A week of interventions in Minute/Year by Gabriela Gordillo, April 2020
Setup for Remote Voices in bb15, Linz (accompanied by lockdown-compliant transportation)
What does it mean to be present in a space, in a time where our access to spaces has been radically restricted? Or: how can the idea of being present in a space be re-imagined?
We are Kata Kovács and Tom O’Doherty, and we work together as an artist duo. Our work is often durational and time-based, and engages directly with the built environment. One of our works, Minute/Year, is an ongoing sound-based installation. In this work, sound is played, recorded, and layered, in a resonant space, for one minute each day. The result that is created each day is then automatically published online. This process occurs daily, but the location of the space in which it occurs alters annually. Over time, this has meant that the work has existed in a variety of public, private, and semi-public spaces. It is currently situated in the art space bb15, in Linz, Austria, for the whole of 2020.
The daily process that the work undertakes involves automatically recording sounds occurring in the particular space where the work is installed. Minute/Year turns the acoustic traces of activities in these spaces into material for an accumulating archive, in a sort of surrealist process of self-surveillance. And, in a semi-public space like bb15, we would normally expect that the space will be in use, and that much of what would end up being recorded by the work would happen because people would be present, doing things.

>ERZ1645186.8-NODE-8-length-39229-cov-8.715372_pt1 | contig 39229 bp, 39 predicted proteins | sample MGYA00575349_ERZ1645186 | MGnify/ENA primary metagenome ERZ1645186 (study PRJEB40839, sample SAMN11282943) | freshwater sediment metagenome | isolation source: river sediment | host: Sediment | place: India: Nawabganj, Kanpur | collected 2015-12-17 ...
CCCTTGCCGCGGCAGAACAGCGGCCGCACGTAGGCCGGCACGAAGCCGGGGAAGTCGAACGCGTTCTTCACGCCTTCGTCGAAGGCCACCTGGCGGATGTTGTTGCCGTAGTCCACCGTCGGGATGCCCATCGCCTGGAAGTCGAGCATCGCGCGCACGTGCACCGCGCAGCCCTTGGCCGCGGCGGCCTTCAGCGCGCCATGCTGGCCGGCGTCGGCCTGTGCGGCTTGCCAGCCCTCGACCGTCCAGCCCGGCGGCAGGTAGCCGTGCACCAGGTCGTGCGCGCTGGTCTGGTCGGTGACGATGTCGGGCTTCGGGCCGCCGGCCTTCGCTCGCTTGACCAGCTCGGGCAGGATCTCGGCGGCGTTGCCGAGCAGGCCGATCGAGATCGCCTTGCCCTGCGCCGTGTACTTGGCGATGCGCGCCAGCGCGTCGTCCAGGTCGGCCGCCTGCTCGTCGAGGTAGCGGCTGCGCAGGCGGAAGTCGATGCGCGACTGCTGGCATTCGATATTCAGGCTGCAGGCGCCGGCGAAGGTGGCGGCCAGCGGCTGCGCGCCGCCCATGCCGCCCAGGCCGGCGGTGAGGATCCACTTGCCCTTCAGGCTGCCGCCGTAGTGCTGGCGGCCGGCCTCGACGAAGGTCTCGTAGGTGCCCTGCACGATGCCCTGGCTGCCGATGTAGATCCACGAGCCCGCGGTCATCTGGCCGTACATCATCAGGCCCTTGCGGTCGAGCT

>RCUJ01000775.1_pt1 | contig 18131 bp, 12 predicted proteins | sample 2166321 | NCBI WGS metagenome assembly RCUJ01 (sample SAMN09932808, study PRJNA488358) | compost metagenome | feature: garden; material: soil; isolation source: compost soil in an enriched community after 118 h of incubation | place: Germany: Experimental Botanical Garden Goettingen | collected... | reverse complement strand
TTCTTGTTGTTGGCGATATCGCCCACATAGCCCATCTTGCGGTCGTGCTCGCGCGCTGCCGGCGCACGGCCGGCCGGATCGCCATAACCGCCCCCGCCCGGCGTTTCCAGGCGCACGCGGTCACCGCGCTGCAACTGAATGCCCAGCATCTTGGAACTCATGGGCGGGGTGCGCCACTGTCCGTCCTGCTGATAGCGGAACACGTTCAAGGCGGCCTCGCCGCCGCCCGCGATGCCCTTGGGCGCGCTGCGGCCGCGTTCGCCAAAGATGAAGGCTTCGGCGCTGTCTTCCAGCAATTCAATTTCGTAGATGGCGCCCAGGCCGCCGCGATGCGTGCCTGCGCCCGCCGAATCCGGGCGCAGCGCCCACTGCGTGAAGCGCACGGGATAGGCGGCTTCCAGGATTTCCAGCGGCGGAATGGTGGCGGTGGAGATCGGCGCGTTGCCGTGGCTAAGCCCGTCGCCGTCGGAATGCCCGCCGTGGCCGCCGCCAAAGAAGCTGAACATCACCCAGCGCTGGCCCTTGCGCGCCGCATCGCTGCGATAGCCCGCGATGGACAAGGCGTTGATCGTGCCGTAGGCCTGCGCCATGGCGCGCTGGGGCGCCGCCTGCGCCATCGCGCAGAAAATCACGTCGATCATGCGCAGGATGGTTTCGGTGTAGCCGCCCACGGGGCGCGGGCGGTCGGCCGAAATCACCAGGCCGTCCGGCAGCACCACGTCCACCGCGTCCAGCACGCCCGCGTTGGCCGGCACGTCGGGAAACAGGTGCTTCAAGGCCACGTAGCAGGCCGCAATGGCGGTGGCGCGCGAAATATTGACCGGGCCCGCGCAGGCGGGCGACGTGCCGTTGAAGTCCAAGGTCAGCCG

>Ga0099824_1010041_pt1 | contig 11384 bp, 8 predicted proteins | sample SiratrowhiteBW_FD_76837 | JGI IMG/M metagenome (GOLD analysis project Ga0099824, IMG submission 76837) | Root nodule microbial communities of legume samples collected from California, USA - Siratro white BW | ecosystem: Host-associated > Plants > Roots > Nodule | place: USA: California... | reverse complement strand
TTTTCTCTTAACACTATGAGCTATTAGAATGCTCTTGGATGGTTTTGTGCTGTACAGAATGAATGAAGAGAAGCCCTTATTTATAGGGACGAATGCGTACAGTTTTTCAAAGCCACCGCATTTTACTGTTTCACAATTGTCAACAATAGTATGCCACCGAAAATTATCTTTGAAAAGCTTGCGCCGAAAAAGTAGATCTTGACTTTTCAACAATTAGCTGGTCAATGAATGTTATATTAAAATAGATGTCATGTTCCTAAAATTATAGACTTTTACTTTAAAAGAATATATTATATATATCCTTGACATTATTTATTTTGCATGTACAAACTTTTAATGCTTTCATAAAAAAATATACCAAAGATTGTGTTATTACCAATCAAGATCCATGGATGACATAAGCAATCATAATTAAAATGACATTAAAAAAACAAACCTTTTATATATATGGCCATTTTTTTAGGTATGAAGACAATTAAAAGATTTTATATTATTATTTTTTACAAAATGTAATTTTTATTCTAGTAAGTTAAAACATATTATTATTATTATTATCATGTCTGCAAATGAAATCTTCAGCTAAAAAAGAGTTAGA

Our original plan with this piece, in 2020, was that we would collaborate with Gabriella Gordillo, an artist and curator based in Linz, on a series of events related to Minute/Year, providing a frame to experiment, reflect, hack, and play with the piece, on both conceptual and practical levels.
However, on 16. March 2020, Austria went into coronavirus lock-down. As a result, no events have been able to occur. There have been no people present, doing things.
But at the same time, Gabriela reimagined the possibilities of what could occur within the frame of the piece, in Remote Voices — a lockdown-compliant remote intervention series in the daily recordings made by Minute/Year. The intervention used a computer and speakers set up in the main exhibition space of bb15, playing remotely-triggered text-to-speech audio (via Pure Data and NaturalReader). And this is the result of this week-long experiment.
Before the week of Remote Voices began, nothing had been happening in the main exhibition space of bb15 for two weeks. One result of this strange situation was that the daily recordings and images made by Minute/Year in the last two weeks of March steadily became hushed and lulled, creating a series of slowly-waning resonant-frequency drones, with corresponding sparse spectrogram images.
Minute/Year (2020, Day 82–90) — slow drones in a quiet room
The Remote Voices series began on 1. April, with Yoko Ono’s 1962 score/poem, PAINTING TO BE CONSTRUCTED IN YOUR HEAD:
Go on transforming a square canvas
in your head until it becomes a
circle. Pick out any shape in the
process and pin up or place on the
canvas an object, a smell, a sound
or a colour that came to your mind
in association with the shape.